Airbnb is changing the way we experience buildings and cities. Founded in 2008, the digital platform utilizes technology to enable real-world experiences, and in turn, aims to create a world where you can feel at home anywhere. With its own in-house design teams like Samara and Airbnb Environments, the company has begun shaping the future of how we live and work.
Rachael Harvey is a Principal Designer of Airbnb Environments. Launched in February of 2014, the division is responsible for the look and feel of each Airbnb office space, encompassing a range of over 20 projects and workplaces. In an exclusive interview with ArchDaily, Rachael talks about interior environments, her role at Airbnb, and the future of workplace design.
EB: Where does your interest in architecture stem from; why did you choose to study architecture?
RH: For me, it started with interior design, while I was at a different college with a declared major in Cultural Anthropology (always fascinated by how culture, space and people interact and influence the other). I found myself procrastinating by drawing space plans of the house I had just moved into. That was an ‘ah-ha’ moment, but it was built on top of many other factors, such as growing up the only child of two designers, and cutting holes in walls of our Victorian house with my mother to build secret hiding places.
EB: You co-founded the Environments team for Airbnb as a group of interior designers and architects to create spaces for the brand. How is working with Airbnb different than your previous experience at Myriad Harbor and IDEO?
RH: Working as an in-house designer versus on the ‘agency’ side is a different animal. Many things are similar, but fundamentally we get to be in dialogue with the broader Airbnb brand and contribute to our mission of creating a world where anyone can belong anywhere. That’s a big opportunity and a huge responsibility. The projects don’t end with the photoshoot - in our offices you live it everyday.
EB: You’ve overseen the design of over 350K SF of workspace around the world. What are some major trends you see shaping offices and workspaces?
RH: One, I’m seeing the convergence of hospitality design in the workspace (and multifamily housing!). We see that in the furniture and proliferation of lounge spaces. But also there’s a more nuanced dialogue between how ‘self-service’ items like coffee or supplies show up in both space types.
Two, I’ve noticed the maturation of what it means to have an open office. As often with ideas there’s the early simple/pure version of an idea and then the process of refinement. At Airbnb, we approach workspace as something that an individual moves through, and we provide a spectrum of spaces to suit. For example, we designed a coffee table to make our lounges work-friendly; the table has a sturdy foot ledge which creates a comfortable perch for laptop use and of course power integrated into the core!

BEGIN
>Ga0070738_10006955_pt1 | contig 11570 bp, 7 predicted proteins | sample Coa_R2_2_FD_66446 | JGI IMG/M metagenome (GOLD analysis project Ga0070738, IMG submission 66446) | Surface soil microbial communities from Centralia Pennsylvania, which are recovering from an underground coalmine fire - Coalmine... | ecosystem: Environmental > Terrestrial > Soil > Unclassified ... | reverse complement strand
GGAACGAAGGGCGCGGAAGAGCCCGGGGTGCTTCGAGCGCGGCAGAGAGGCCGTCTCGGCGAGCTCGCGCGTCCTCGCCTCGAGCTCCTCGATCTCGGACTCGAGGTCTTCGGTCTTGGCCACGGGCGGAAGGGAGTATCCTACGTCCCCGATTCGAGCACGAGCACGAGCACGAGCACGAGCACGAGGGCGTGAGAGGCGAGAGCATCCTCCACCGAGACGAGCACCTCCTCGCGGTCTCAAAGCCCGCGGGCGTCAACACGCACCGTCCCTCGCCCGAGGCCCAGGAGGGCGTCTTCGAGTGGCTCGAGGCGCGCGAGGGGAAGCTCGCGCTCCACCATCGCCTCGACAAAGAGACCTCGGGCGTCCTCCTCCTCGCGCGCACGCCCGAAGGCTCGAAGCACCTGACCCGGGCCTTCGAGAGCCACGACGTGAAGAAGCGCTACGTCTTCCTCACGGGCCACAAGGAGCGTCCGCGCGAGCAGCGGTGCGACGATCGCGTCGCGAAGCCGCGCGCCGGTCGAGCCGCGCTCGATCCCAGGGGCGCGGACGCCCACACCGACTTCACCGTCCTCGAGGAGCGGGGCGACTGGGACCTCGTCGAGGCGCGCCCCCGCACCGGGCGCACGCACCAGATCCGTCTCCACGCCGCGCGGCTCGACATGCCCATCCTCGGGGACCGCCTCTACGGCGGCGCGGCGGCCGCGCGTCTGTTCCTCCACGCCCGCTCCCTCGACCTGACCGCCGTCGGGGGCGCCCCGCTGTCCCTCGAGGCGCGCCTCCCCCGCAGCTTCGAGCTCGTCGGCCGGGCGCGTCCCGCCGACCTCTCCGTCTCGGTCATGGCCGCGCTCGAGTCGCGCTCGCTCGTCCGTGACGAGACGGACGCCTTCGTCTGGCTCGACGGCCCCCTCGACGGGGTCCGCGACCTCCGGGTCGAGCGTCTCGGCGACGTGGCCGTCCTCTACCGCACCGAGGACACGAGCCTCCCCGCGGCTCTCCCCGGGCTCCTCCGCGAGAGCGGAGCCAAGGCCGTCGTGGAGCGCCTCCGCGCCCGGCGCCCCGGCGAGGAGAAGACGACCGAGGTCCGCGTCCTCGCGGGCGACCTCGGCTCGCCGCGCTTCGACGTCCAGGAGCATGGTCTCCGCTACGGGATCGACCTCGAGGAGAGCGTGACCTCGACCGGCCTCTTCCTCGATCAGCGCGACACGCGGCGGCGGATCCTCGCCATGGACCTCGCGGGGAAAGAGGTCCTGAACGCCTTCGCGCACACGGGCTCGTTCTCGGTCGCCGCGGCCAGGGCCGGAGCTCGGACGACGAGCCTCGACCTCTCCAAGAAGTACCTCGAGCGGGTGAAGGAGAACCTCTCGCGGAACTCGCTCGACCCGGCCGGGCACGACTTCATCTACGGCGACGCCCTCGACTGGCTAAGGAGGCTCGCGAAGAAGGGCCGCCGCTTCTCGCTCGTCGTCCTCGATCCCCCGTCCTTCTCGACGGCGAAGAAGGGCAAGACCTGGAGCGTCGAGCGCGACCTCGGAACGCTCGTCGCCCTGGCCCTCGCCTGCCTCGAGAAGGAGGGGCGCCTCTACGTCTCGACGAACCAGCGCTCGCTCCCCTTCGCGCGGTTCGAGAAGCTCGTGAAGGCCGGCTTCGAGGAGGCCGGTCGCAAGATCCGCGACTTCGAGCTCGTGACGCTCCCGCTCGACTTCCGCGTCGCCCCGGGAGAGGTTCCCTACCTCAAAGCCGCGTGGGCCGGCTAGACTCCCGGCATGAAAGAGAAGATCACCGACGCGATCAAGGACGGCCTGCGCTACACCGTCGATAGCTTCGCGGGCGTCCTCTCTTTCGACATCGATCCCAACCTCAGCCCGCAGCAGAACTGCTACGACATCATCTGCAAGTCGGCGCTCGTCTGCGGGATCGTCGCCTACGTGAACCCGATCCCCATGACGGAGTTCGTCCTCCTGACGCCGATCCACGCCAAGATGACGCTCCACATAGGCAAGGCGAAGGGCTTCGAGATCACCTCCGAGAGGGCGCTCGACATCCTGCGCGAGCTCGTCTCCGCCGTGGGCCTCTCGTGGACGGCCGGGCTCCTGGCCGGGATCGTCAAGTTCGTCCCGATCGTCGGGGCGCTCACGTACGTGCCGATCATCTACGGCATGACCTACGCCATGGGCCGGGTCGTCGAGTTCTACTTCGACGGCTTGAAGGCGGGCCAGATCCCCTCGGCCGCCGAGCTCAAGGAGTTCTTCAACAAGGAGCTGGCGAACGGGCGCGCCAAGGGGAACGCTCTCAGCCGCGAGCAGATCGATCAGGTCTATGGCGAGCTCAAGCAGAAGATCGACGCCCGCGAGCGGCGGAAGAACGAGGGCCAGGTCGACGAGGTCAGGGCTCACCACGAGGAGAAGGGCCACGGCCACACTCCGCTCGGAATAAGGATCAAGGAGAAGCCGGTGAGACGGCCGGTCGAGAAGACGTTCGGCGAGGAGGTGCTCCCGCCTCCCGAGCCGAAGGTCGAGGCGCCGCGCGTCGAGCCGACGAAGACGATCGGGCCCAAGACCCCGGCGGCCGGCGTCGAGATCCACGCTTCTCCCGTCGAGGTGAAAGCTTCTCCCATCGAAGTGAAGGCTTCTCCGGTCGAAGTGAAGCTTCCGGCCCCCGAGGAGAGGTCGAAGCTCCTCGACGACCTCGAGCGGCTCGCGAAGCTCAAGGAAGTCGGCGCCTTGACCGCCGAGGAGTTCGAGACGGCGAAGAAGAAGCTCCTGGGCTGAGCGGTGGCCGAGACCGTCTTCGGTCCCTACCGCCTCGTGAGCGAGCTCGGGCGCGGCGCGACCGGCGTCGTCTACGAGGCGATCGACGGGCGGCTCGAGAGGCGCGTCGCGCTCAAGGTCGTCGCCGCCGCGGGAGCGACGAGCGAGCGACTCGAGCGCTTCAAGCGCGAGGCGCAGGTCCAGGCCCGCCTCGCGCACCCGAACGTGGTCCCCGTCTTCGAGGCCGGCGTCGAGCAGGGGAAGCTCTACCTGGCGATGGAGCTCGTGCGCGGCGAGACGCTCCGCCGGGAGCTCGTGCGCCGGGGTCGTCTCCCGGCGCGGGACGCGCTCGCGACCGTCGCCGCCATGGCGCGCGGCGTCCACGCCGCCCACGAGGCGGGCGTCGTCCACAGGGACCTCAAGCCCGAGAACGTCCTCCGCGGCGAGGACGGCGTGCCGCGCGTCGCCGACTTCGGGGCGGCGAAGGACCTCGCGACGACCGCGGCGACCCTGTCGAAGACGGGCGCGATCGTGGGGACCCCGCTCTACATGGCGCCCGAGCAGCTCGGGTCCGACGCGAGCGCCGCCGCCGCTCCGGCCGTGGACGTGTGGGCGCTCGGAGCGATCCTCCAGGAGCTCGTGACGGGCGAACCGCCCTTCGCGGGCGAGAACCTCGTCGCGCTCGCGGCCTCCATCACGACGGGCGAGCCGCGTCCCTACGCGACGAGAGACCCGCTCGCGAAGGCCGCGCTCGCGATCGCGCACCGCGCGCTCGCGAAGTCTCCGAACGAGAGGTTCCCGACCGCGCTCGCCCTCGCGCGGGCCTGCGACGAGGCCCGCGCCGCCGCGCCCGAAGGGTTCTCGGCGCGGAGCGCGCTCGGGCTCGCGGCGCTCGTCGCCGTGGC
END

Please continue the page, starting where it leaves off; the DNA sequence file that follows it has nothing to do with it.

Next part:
EB: How does the Environments team work with cities; what do you think is the role Airbnb can have in urban development?
RH: As many people in the architecture world, we’re arm-chair urbanists with a deep appreciation for the craft. I love the impact reports our Policy team publishes, showing how Airbnb hosts drive economic activity at many levels of a city.
EB: The team’s mission is to imbue Airbnb Environments with brand values so that they communicate and support the company culture. How do you communicate these values through your work?
RH: The design principles we bring to every project come directly from what we’ve learned from hosts and how Airbnb thinks about our mission of creating a world where anyone can belong anywhere. Our principles are to create spaces that feel Hosted, Placeful, Domestic and, when we’re really lucky, these come together and can be transformative. I see design as a vehicle to create trust, and ultimately the confidence (belonging) necessary for guests to venture into the unknown (anywhere).
EB: With changes in climate, technology, and construction techniques, how do you think architects and designers will adapt ways of practicing to advance the profession?
RH: By placing value in creating pleasurable spaces that reward the occupants just for being there, and finding ways to collaborate with operations - whomever is responsible for the day-to-day of the space. The ‘box’ is important but it’s about what it feels like to be there, not just what it looks like.
EB: What type of projects do you enjoy working on the most?
RH: Projects that have a clear agenda. Design is an act of creative problem solving, so having clarity on the ‘problem statement’ and a defined point of view are the foundation for a great project.
EB: What do you believe is Airbnb’s relationship to architecture and interiors with divisions like Samara and the Environments team?
RH: In many ways, Airbnb is a celebration of the physical environment, both the places a person might stay or visit on an Experience. Our team is here to channel some of that into how our brand shows up in the world, be it in the offices or through collaborative projects with builders, hosts or homeowners.
EB: How do you hope the Environments team evolves into the future?
RH: I believe the built environment has a huge impact on the human experience; on one end of the spectrum it establishes a sense of safety (shelter) and on the other it supports wellbeing and imparting pleasure. Airbnb created a different lens to consider the world around us, and Environments is one facet of how the company can support or amplify how space can provide for that full spectrum. My aspiration for our work is to find synergies between the digital experience and the ‘IRL’ (in real life) experience for Airbnb’s hosts and guests. Sometimes, we have to start by keeping our peers in touch with their own physical environment and what function or pleasures that can offer.